[Taxacom] Fwd: Woodpeckers, primates, as well as the Wallace Line gauntlet

Michael Heads michael.heads at yahoo.com
Sat May 28 16:46:26 CDT 2011


Hi Jason,
 
Ecological or 'normal' dispersal, e.g. a weed arriving in a garden, is the simple movement observed every day and does not involve speciation. 'Chance dispersal' is a mode of evolution proposed to explain, for example, platyrrhines in America or lemurs in Madagascar. 
 
You suggest that some truly horrendous dispersers 'have indeed made it'. Do you have any examples? Are you suggesting coco de mer is on the Seychelles because of chance dispersal? 
 
You say: 'although you could hypothesize that terrestrial biota in Pacific islands will probably originate from nearby islands...  you will never be able to say of each taxon that it has indeed originated in this way unless you gather your data (phylogeny, distribution, fossils or remains, etc) and analyze it'. I agree completely! 
 
You write that: 'If the closest groups to your ingroup happen to come from a mainland source or from a distant source then you can´t say much other than what the data suggests'. Of course, but what exactly do the data suggest? For example, seamounts in the Musicians group (NE of Hawaii) were recently discovered to have flat tops,  i.e. they were formerly above sea-level and have been planed flat to sea-level by wave erosion before eventually subsiding below sea-level. At one stage they would have maintained a terrestrial biota.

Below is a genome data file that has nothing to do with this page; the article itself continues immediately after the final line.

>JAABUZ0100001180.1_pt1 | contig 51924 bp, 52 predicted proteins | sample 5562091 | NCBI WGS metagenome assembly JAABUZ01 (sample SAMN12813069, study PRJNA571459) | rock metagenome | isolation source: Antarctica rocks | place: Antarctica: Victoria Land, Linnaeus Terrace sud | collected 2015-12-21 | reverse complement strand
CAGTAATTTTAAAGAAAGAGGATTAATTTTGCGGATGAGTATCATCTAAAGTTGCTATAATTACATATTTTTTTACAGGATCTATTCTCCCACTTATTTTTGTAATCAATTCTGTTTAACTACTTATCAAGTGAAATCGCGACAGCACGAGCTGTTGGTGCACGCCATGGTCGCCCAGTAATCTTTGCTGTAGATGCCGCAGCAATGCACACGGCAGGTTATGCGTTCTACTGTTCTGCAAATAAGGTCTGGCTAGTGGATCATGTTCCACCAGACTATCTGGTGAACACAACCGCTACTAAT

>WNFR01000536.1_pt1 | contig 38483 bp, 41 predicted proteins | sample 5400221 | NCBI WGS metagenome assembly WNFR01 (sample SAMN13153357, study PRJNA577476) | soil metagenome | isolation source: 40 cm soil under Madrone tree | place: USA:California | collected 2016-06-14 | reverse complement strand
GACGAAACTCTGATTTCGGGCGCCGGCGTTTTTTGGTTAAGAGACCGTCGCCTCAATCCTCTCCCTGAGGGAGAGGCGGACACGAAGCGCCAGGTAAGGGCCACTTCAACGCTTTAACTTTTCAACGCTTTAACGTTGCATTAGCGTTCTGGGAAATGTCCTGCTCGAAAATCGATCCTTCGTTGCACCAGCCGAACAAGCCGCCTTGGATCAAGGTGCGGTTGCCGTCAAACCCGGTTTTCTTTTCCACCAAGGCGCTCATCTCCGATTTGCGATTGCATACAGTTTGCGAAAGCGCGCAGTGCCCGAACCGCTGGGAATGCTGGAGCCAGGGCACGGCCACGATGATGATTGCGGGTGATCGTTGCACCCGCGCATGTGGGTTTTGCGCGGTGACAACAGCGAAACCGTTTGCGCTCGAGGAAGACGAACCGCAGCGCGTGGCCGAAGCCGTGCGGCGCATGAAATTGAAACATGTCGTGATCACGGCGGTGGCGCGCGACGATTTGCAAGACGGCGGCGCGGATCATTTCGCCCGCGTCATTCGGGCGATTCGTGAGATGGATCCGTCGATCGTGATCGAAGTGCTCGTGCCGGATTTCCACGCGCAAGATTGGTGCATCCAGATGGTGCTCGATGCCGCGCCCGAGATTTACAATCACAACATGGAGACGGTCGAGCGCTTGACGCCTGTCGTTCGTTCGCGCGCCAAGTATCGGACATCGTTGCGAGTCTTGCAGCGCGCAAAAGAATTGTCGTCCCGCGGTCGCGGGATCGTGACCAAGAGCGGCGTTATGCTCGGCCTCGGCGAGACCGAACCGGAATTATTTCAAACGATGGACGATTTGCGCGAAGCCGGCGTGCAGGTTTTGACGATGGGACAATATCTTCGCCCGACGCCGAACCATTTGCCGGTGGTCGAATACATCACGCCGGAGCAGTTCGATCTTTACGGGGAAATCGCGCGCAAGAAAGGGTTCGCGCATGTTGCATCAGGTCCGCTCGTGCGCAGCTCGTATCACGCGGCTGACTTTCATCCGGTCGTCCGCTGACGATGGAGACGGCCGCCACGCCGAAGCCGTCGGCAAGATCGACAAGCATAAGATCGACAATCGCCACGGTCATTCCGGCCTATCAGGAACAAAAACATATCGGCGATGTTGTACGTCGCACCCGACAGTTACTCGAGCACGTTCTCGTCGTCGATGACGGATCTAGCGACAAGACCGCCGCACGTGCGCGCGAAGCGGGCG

Finally, you write: 'You could argue for disappeared islands as the sources or stepping stones but this is an ad hoc argument and much more complicated than allowing for chance'. It's not ad hoc because there is excellent geological evidence for former islands. 
 
Michael

Wellington, New Zealand.

My papers on biogeography are at: http://tiny.cc/RiUE0

--- On Sun, 29/5/11, Jason Mate <jfmate at hotmail.com> wrote:


From: Jason Mate <jfmate at hotmail.com>
Subject: Re: [Taxacom] Fwd: Woodpeckers, primates, as well as the Wallace Line gauntlet
To: "Taxacom" <taxacom at mailman.nhm.ku.edu>
Received: Sunday, 29 May, 2011, 4:14 AM



Dear Michael,

my reply was aimed, specifically, at these sentences in you previous post:

Using chance (dispersal) to explain a pattern is just nihilism and leads
> > nowhere.

I
> > can't see the concept of chance dispersal lasting much longer. Once it's
> > dropped, a real science of biogeography may develop. 

Chance dispersal and ecological dispersal are not as different as you may think. If an island is in the Pacific it is logical to suppose that the sources of possible immigrants will be from nearby pacific islands/biotas and also from taxa that, from one reason or another, are better adapted to island life or preadapted (by chance) to their next port of call. But it is still chance. Many are called but only a few are chosen. Why? Some taxa are indeed brilliant at dispersing (coconuts) whereas others aren´t (Coco d´mer) but some truly horrendous dispersers have indeed made it. Thus although you could hypothesize that terrestrial biota in Pacific islands will probably originate from nearby islands and mostly by taxa that are good colonizers (I guess it is this explanatory power that you think is important), you will never be able to say of each taxon that it has indeed originated in this way unless you gather your data (phylogeny, distribution, fossils or
 remains, etc) and analyze it. If the closest groups to your ingroup happen to come from a mainland source or from a distant source then you can´t say much other than what the data suggests. You could argue for disappeared islands as the sources or stepping stones but this is an ad hoc argument and much more complicated than allowing for chance. Also keep in mind that ad hoc explanations can play both ways.

Best

Jason

                          
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